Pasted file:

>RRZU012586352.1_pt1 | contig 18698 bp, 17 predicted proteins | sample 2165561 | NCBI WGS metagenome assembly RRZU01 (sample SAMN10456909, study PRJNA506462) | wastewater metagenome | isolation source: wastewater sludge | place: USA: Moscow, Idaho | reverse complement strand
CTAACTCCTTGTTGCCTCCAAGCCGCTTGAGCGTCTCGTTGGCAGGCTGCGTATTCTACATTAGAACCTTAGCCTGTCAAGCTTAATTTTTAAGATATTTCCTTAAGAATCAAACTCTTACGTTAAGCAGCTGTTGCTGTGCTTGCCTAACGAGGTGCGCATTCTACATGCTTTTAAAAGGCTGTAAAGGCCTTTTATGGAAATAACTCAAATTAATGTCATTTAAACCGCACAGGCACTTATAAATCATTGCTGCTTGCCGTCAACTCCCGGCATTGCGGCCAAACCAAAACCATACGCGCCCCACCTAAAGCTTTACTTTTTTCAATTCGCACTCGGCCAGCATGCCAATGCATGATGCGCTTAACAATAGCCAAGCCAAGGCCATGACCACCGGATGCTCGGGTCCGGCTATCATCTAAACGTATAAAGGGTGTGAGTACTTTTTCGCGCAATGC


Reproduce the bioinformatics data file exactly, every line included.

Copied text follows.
>RRZU012586352.1_pt1 | contig 18698 bp, 17 predicted proteins | sample 2165561 | NCBI WGS metagenome assembly RRZU01 (sample SAMN10456909, study PRJNA506462) | wastewater metagenome | isolation source: wastewater sludge | place: USA: Moscow, Idaho | reverse complement strand
CTAACTCCTTGTTGCCTCCAAGCCGCTTGAGCGTCTCGTTGGCAGGCTGCGTATTCTACATTAGAACCTTAGCCTGTCAAGCTTAATTTTTAAGATATTTCCTTAAGAATCAAACTCTTACGTTAAGCAGCTGTTGCTGTGCTTGCCTAACGAGGTGCGCATTCTACATGCTTTTAAAAGGCTGTAAAGGCCTTTTATGGAAATAACTCAAATTAATGTCATTTAAACCGCACAGGCACTTATAAATCATTGCTGCTTGCCGTCAACTCCCGGCATTGCGGCCAAACCAAAACCATACGCGCCCCACCTAAAGCTTTACTTTTTTCAATTCGCACTCGGCCAGCATGCCAATGCATGATGCGCTTAACAATAGCCAAGCCAAGGCCATGACCACCGGATGCTCGGGTCCGGCTATCATCTAAACGTATAAAGGGTGTGAGTACTTTTTCGCGCAATGC